The infected patient is a 31-year-old man who started showing symptoms on April 5 and after more than a week of home caresought treatment at a local health facility.
On April 21, he was accepted into a Ebola intensive care center but died later that day. Recognizing the symptoms, medical staff immediately sent samples for testing for Ebola virus disease, WHO explain.
To date, there has been only one confirmed case and investigations to determine the source of the outbreak are underway.
The fourteenth outbreak in the country
Dr Matshidiso Moeti, WHO Regional Director for Africa, said: “Time is not up to us. “The disease has been on for two weeks and we are now playing catch. The good news is that the health authorities in the Democratic Republic of Congo have more experience than anyone in the world in controlling the Ebola outbreak quickly,” he added.
Had Fourteen Ebola outbreaks in the Democratic Republic of Congo since 1976. The new outbreak is the sixth since 2018 – the most frequent outbreak in the country’s Ebola history, according to the United Nations health agency.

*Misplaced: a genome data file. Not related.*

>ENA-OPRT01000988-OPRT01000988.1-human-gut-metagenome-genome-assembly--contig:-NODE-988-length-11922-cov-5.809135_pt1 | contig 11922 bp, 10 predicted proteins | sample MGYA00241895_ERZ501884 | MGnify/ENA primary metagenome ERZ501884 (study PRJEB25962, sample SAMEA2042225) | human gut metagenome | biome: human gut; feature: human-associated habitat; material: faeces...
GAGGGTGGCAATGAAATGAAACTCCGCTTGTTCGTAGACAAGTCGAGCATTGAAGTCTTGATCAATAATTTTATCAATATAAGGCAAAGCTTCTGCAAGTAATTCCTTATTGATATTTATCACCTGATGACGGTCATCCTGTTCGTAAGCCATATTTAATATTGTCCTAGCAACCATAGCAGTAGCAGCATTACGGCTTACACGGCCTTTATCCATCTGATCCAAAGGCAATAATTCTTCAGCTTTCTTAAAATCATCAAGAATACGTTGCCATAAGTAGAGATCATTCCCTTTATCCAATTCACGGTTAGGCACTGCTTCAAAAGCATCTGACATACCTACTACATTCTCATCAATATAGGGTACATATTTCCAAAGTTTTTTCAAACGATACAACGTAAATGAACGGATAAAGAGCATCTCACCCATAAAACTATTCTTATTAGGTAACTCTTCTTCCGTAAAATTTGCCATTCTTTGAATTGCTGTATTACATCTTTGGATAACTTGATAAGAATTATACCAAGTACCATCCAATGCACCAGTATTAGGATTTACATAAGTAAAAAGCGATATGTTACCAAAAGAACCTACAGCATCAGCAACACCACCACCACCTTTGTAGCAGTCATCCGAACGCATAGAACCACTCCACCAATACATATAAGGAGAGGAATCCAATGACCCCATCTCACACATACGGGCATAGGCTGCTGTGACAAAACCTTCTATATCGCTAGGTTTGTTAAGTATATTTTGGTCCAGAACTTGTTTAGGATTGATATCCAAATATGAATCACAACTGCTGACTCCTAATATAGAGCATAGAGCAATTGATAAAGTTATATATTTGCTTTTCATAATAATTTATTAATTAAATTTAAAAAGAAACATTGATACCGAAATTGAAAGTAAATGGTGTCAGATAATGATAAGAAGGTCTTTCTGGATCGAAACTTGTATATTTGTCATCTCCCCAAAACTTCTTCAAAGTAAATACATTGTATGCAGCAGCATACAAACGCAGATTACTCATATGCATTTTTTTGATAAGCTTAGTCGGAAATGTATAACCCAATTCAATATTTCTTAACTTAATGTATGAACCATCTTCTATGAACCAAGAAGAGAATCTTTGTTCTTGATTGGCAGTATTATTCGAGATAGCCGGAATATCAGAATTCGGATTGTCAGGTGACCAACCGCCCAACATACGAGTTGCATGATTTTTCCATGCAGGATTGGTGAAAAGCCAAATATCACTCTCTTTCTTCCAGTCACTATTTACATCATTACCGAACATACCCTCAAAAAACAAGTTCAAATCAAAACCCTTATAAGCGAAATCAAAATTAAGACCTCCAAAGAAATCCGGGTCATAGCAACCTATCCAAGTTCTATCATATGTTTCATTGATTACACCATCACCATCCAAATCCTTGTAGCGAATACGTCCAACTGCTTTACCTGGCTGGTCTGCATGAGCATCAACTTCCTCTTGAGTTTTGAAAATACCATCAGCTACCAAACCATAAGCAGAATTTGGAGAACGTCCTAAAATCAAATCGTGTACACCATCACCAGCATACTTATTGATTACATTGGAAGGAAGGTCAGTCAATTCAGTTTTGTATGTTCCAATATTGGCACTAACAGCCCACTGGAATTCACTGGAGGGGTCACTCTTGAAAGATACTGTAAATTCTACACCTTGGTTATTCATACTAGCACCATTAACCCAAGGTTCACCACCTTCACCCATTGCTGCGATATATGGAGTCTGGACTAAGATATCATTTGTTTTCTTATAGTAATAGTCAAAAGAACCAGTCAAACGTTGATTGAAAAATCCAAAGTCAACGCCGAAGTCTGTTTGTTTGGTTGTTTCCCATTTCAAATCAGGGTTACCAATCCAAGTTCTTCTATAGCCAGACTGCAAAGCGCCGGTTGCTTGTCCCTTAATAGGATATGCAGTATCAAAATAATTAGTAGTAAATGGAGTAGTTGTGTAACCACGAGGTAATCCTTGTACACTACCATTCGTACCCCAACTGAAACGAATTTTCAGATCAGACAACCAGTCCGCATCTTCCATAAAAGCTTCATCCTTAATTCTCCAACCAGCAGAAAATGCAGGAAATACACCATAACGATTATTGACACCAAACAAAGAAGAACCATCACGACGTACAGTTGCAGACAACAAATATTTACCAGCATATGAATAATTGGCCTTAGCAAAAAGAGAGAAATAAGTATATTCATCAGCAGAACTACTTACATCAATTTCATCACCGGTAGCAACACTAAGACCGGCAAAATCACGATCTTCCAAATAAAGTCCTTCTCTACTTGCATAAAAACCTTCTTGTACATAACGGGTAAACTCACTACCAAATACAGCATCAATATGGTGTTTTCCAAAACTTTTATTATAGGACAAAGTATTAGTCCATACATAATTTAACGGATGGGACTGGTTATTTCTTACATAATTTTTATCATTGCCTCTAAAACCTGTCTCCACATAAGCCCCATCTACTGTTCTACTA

Previous outbreaks in the province of Equateur were in 2020 and 2018, with 130 and 54 cases recorded.
World Bank / Vincent Tremeau
Community vaccination is about to start
WHO announced that deceased patients are buried safely and dignified, including modifying traditional funeral rites to minimize the risk of infectious liquids infecting attendees.
Health authorities are also identifying contacts to monitor health and disinfect medical facilities where patients are treated.
Moreover, Plans to start vaccinations in the coming days are underway with stockpiles of Ebola vaccine rVSV-ZEBOV already available in the cities of Goma and Kinshasa.
The vaccine will be delivered to Mbandaka and administered through a ’round vaccination strategy – where contacts and contacts are immunized to limit the spread of the virus, WHO stressed. and protect life,” emphasized WHO.
Dr Moeti added: “Many people in Mbandaka have been vaccinated against Ebola, which will help reduce the impact of the disease. “All people who were vaccinated during the 2020 outbreak will be re-vaccinated.”
Ebola is a serious, often fatal disease that affects humans and other primates. The case fatality rate has varied from 25% to 90% in previous outbreaks.